[David Ignatius] Saudi political explosions risk collateral damage

By David Ignatius

Published : Nov 20, 2017 - 17:56
Updated : Nov 20, 2017 - 17:56

Nearly two weeks after the double political explosion that rocked Riyadh, Crown Prince Mohammed bin Salman appears to be doing damage control in ways that may help stabilize Saudi Arabia and the region.

The first bombshell was the Nov. 4 arrest on corruption charges of 201 prominent Saudis, including princes and government ministers. Now MBS, as the 32-year-old crown prince is known, is beginning a resolution process that may settle many of these cases out of court.

A senior Saudi official told me Thursday that the kingdom’s anti-corruption commission would follow the standard “plea-bargain process” that is “usually conducted by the public prosecutor prior to transferring a case to the relevant court.” The commission’s overall aim, he said, was to “send a strong message” that corruption won’t be allowed, “irrespective of rank or status.”

The crackdown may have consolidated support for MBS among younger Saudis who resent older, wealthy princes and palace insiders. But his power play risked a backlash within the royal family because it violated the kingdom’s traditional consensual politics. Resolution of corruption cases out of court may dampen such high-level dissension.

The second Nov. 4 explosion was Saad Hariri’s announcement from Riyadh that he was quitting as Lebanon’s prime minister. Hariri’s resignation, which Lebanese sources told me came under pressure from MBS, risked causing instability in Lebanon that would have enhanced Hezbollah’s power there, the opposite of what the Saudis wanted. On Thursday, the Saudis agreed to allow Hariri to travel to France; Lebanese sources said he will then return to Lebanon.

The Hariri episode appears to have convinced Washington and Riyadh that their interests are better served by stability in Lebanon than instability, even though that approach requires some cooperation with Hezbollah, the dominant political faction. A Saudi official told me that the kingdom plans to work with the US to support Lebanese institutions, such as the army, that can gradually reduce the power of Hezbollah and its patron, Iran. MBS seems to have recognized that combating Hezbollah is a long game, not a short one.

Hariri’s resignation and seeming house arrest made him a hero in Lebanon and a symbol of the country’s yearning for sovereignty. This may give him some new leverage when he returns to Beirut. Lebanese sources told me Thursday that Hariri’s supporters may urge Hezbollah to withdraw its fighters from Yemen as a gesture of solidarity. Hariri will also campaign anew for international support for Lebanon’s economy and military.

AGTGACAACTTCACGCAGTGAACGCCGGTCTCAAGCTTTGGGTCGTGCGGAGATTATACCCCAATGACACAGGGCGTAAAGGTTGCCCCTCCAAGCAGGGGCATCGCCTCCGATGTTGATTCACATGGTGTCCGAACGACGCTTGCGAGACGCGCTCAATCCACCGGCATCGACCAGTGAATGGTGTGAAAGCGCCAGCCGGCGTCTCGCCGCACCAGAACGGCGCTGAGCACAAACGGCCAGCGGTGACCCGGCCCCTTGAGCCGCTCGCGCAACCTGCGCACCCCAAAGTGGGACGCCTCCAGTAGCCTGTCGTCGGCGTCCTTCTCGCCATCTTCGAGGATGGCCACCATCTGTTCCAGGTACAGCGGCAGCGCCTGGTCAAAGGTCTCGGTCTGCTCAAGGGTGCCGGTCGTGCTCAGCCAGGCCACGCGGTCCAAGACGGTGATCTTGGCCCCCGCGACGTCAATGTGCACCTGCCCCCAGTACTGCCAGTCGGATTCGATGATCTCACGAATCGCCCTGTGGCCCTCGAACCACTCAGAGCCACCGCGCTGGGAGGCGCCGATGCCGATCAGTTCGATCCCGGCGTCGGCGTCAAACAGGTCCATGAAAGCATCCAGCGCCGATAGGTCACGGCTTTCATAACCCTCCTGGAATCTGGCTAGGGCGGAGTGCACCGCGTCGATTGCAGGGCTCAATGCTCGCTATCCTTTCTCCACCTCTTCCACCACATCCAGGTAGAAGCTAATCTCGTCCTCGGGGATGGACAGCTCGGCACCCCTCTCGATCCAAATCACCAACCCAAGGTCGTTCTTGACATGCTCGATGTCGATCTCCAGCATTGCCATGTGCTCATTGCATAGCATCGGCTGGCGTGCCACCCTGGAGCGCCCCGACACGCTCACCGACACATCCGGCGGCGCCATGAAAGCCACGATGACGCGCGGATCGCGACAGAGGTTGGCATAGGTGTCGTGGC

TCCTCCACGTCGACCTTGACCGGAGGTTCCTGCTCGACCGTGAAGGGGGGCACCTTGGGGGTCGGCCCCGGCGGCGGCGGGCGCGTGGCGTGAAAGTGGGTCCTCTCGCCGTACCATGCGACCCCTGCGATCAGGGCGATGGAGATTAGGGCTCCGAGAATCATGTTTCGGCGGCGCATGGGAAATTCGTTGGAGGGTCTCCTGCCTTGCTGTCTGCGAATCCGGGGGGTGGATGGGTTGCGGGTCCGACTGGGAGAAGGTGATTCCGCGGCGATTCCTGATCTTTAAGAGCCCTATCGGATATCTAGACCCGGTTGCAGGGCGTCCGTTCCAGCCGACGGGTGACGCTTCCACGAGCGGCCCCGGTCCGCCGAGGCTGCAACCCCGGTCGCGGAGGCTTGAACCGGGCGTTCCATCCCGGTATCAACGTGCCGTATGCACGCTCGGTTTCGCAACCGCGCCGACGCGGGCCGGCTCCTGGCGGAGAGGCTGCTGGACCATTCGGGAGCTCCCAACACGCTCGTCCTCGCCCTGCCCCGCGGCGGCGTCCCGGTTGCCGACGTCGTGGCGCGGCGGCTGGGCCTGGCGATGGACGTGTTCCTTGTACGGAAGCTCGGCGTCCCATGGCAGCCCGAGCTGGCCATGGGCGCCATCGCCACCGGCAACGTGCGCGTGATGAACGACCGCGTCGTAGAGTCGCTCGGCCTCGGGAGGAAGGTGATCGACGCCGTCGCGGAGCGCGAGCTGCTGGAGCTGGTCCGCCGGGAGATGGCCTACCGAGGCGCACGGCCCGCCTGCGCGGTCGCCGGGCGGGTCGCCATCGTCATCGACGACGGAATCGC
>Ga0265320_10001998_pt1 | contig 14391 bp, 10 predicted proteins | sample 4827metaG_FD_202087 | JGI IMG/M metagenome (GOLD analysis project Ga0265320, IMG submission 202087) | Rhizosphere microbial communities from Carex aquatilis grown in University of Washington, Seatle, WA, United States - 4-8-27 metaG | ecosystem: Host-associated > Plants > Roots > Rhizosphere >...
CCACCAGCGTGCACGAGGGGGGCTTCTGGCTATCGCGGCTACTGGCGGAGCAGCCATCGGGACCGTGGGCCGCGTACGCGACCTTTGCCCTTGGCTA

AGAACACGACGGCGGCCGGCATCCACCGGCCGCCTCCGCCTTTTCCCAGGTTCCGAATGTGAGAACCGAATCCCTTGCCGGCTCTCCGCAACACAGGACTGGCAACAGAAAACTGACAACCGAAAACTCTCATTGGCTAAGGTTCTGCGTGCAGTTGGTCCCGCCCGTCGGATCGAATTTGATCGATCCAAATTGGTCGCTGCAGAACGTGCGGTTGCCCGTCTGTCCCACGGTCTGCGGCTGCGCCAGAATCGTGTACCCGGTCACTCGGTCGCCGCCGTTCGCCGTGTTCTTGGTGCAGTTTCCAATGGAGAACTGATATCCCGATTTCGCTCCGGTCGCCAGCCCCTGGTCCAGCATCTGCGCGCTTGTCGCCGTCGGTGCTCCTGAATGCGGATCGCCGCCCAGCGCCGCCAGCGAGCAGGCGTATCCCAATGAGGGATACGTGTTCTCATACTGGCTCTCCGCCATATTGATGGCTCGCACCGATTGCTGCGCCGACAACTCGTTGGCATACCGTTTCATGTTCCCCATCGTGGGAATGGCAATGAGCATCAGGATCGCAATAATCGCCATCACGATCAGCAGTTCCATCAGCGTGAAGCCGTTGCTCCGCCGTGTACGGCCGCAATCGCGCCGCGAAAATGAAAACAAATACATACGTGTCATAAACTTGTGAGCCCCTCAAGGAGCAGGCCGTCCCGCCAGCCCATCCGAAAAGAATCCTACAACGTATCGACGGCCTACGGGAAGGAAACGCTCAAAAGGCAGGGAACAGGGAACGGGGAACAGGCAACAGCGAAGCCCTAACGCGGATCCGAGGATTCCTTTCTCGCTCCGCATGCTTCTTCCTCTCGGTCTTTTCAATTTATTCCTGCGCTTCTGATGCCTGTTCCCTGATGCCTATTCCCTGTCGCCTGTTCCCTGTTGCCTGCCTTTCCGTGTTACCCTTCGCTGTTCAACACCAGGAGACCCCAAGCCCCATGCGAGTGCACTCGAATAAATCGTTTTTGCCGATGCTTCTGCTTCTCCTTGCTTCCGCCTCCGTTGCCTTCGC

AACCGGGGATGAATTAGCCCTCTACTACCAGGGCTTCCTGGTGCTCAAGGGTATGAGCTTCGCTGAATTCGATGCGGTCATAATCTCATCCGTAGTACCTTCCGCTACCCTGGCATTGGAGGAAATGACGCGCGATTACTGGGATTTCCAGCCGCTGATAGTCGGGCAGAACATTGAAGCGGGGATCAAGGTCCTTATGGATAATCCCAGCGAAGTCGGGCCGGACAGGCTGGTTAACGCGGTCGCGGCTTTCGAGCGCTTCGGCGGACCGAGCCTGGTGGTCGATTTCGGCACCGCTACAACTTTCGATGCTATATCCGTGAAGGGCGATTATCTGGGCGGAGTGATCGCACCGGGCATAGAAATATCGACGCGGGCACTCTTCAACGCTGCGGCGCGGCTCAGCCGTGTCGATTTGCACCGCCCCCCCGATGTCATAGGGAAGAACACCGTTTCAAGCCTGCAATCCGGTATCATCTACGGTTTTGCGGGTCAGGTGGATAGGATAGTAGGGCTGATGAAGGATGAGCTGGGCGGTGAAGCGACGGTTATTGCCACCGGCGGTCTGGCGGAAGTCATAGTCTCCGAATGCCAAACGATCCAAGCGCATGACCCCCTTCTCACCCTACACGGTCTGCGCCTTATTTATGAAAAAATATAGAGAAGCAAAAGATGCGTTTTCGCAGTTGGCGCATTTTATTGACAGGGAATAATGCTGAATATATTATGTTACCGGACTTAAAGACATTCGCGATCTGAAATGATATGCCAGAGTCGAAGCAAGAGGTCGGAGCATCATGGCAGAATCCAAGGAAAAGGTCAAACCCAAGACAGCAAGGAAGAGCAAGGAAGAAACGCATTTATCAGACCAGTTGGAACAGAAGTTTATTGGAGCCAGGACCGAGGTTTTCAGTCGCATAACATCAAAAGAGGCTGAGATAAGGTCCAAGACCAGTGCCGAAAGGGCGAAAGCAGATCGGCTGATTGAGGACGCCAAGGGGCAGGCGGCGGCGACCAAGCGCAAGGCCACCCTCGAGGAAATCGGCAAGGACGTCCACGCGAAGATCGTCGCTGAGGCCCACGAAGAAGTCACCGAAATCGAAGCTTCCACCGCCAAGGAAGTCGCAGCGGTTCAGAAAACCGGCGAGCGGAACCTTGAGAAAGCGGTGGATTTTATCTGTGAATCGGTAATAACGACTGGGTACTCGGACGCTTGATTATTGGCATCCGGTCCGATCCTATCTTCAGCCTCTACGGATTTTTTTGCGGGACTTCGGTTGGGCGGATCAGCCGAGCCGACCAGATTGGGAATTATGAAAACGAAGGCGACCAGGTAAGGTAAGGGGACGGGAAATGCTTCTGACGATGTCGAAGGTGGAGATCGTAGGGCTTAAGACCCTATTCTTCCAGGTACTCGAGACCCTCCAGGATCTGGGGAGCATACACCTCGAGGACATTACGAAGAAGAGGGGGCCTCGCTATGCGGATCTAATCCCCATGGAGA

MBS’ sweeping arrests sent shock waves through the kingdom and the region, and surprised even some Saudis who are close to the crown prince. But the warning signals were there: King Salman said back on March 10, 2015, in his first major speech after taking the throne, that he had “directed the government to review its processes to help eradicate corruption,” according to a Reuters report at the time.

MBS had a reputation as a freewheeling businessman himself before joining the royal court. But he underlined the anti-corruption theme in a May 2017 interview with Al Arabiya television: “If fighting corruption is not on the top of the agenda, it means the (king’s) fight is not succeeding. ... I reiterate that anyone who is involved in corruption will not be spared.”

As examples of the corrupt deals that led to the Nov. 4 arrests, a senior Saudi official cited a land purchase in Jeddah where the government paid roughly double the market price, to provide a big kickback to a prominent official. Another instance was the purchase by the Ministry of Education of vastly overpriced airline tickets for the hundreds of thousands of Saudis studying abroad, with payoffs for officials.

Corruption has been so endemic in Saudi Arabia that many observers assumed it was part of how the House of Saud governed. After first visiting the kingdom in 1981, I wrote a series of articles for the Wall Street Journal about how payoffs were undermining the defense and oil sectors. In subsequent decades, the shakedowns became less visible, but corruption continued.

MBS’ purge looked to many outsiders like a high-risk political move. But a senior prince cautioned me the country isn’t as fragile as it may look. One of MBS’ key backers put it this way: “Corruption can’t keep the country stable. Having a corruption-free country will keep us stable.”

That’s a worthy ambition, but as MBS detonates his bombs, he must avoid blowing himself up.


By David Ignatius


David Ignatius’ email address is davidignatius@washpost.com. -- Ed.


(Washington Post Writers Group)

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